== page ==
President Bush helped the Air Force make a dream come true on Saturday, dedicating a hilltop monument for the service to the memory of airmen lost defending America and to those that fight for it still.
"A long blue line of heroes has defended freedom in the skies above," Bush said. "To all who have climbed sunward and chased the shouting wind, America stops to say your service and sacrifice will be remembered forever and honored in this place by the citizens of a free and grateful nation."
Bush spoke at the base of three soaring steel stalks, meant to evoke the famed Air Force Thunderbirds' "bomb-burst" maneuver, that glinted in the bright sun.
The dedication ceremony concluded with a dramatic demonstration of the real thing by members of the precision flying team. Their four jets flew straight upward in close formation and released silver contrails as they peeled away from each other. A fifth plane followed, flying through the middle of the vapors while spinning.
The $30 million United States Air Force Memorial, 15 years in the making, is set on a ridge next to Arlington National Cemetery and overlooking the Pentagon and the nation's capital beyond.
‘We pay tribute’
"Under these magnificent spires, we pay tribute to the men and women of the Air Force who stand ready to give all to their country," the president said. "And looking from this promontory to a place once filled with smoke and flames, we remember why we need them."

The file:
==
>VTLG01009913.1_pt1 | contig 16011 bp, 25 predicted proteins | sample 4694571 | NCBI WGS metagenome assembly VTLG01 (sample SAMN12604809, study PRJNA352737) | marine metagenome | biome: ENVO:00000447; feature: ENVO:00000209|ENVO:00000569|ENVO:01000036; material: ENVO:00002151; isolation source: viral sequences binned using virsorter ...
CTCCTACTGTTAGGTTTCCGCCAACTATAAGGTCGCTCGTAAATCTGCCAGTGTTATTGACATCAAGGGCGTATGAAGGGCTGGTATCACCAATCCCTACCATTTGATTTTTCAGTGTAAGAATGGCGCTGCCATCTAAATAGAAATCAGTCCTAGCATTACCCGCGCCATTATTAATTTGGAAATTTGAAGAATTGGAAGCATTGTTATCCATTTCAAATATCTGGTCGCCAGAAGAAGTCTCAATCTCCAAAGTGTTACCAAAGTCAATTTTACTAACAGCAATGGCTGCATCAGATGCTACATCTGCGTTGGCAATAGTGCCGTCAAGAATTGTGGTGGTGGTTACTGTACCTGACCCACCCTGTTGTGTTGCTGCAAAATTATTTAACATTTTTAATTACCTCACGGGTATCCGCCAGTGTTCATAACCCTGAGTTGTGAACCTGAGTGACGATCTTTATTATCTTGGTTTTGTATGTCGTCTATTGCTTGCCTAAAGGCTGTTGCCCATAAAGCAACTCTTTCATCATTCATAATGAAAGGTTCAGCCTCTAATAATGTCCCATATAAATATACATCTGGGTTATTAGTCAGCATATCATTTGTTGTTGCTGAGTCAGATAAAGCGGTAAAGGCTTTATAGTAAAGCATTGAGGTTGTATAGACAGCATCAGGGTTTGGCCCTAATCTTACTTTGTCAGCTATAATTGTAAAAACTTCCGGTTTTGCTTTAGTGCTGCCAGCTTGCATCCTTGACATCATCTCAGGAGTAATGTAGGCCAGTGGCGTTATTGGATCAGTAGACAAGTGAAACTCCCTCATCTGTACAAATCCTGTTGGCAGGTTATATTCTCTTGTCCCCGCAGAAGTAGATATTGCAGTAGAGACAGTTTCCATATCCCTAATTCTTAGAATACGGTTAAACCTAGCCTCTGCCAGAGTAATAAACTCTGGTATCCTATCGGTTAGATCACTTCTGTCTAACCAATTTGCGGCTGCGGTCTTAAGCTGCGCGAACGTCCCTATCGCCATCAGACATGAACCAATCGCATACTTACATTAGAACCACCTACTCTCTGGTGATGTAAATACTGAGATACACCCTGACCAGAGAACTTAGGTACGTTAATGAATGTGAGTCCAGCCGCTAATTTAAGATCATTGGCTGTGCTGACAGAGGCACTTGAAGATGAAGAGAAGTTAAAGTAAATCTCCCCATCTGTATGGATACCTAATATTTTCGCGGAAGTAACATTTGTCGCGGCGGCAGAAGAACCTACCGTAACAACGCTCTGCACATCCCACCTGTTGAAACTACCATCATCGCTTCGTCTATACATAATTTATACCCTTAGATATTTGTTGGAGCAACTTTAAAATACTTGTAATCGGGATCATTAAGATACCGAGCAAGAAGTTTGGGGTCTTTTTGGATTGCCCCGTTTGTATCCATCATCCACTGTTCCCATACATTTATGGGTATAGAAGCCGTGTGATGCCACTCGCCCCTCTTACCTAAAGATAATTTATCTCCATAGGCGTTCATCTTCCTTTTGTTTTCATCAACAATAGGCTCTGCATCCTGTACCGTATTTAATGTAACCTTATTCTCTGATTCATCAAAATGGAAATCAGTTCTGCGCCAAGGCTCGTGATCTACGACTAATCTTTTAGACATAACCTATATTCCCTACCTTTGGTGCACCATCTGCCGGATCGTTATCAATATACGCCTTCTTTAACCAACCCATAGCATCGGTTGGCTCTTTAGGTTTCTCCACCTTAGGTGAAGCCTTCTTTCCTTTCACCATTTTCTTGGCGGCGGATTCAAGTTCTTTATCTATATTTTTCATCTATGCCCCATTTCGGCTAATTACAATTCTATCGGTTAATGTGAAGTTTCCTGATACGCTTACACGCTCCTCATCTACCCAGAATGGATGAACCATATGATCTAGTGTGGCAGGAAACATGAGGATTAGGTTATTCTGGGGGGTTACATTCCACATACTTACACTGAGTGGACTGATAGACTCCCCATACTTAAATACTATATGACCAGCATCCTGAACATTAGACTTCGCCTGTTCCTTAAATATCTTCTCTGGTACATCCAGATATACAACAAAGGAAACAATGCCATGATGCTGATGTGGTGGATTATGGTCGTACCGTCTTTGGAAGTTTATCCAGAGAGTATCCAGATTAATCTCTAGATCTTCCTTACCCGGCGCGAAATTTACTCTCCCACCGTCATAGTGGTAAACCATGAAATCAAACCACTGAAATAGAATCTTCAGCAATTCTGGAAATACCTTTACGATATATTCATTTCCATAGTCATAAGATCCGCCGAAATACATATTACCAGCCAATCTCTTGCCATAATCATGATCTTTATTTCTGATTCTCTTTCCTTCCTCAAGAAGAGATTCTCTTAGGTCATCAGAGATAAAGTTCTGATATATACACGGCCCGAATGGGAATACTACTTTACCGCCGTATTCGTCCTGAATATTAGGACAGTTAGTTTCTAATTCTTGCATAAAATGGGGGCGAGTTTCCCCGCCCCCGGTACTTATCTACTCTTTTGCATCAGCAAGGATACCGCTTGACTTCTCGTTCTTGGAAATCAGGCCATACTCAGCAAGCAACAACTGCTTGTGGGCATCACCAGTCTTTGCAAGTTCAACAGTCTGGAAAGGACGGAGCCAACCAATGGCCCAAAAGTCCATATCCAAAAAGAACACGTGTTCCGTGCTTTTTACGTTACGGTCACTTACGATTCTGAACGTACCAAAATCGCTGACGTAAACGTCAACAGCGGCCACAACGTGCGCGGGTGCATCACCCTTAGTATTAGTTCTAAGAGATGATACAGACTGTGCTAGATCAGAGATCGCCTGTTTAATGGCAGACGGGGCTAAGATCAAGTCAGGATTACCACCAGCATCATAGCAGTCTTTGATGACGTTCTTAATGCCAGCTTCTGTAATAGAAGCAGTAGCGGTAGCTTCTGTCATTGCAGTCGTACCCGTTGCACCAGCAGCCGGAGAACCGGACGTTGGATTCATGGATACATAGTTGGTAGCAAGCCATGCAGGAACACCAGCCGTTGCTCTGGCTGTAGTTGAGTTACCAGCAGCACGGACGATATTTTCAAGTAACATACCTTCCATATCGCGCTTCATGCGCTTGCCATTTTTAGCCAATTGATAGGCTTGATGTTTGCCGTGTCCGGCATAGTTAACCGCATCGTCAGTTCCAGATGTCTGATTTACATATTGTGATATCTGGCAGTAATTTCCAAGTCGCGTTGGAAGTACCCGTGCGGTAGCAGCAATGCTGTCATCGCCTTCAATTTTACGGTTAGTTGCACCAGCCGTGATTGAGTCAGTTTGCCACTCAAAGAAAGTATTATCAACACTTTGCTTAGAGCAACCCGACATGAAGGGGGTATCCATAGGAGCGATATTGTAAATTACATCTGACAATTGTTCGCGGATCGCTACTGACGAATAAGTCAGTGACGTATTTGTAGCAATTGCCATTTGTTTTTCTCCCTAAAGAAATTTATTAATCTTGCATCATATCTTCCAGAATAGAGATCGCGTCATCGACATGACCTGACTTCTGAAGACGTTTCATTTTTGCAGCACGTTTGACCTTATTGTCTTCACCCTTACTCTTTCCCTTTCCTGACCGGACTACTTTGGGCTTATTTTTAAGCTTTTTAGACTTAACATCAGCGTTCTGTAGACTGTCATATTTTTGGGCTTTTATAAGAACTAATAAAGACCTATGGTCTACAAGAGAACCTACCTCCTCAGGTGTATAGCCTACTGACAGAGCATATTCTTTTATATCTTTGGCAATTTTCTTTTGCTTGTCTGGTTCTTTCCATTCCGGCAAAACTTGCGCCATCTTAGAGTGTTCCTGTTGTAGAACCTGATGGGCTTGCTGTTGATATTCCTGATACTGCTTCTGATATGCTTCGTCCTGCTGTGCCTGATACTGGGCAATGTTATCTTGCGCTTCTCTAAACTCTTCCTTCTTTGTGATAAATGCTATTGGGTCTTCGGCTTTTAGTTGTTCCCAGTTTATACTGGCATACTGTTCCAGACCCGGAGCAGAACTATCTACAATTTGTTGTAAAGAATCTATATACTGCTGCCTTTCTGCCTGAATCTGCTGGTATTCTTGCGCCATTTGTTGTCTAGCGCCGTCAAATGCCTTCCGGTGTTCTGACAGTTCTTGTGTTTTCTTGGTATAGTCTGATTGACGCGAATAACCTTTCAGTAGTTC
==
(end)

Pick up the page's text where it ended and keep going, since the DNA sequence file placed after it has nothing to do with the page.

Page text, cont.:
As the Air Force's history was recounted by a series of speakers, a succession of aircraft — from a replica of Orville Wright's historic biplane to an F-117A Nighthawk Stealth fighter — flew overhead.
The 17,000-ton metal spires that are the centerpiece of the memorial arc as high as 270 feet into the air.
"This memorial soars. It soars in space and in the imagination," Air Force Secretary Michael Wynne said. "These three spires echo our values: integrity, service and excellence. ... This memorial is a brilliant symbol of freedom and the spirit of flight."
Nearby are also two inscribed granite walls and an 8-foot bronze "honor guard" statue of four figures. A glass wall engraved with the "missing man" formation — a signature maneuver to honor those missing and fallen in the military — provides the only images of aircraft.
"This memorial says to everybody who visits, today and tomorrow, 'This is the spirit that helped build the Air Force. This is the sacrifice that helped defend our freedom. This is the courage that helped build our nation.' On behalf of a very grateful country, and a grateful people, it says, 'Thank you,'" said H. Ross Perot, Jr., chairman of the memorial's board of trustees and a former fighter pilot in the Air Force Reserve.
The memorial was the last major work of architect James Ingo Freed, who died in December. Among his other projects is the U.S. Holocaust Memorial Museum in Washington.
The Air Force was the only military branch without a monument around the capital. Efforts to change that, though, were stymied by controversy, lawsuits and congressional action until the current site and design went forward.
The memorial was first planned for a spot on the other side of Arlington National Cemetery, and Freed's design of a suspended five-pointed star won the competition in the mid-1990s. But the Marines disputed the location, saying it encroached on their cherished Iwo Jima Memorial nearby.
Lawsuits ensued and legislation was passed to prevent construction. Eventually, a new site was donated and the designing process had to start over. Freed won again with a design said to be inspired after the architect saw the Thunderbirds on television.
The design has been trumpeted for its modern appeal and its reflection of the Air Force's advanced technology.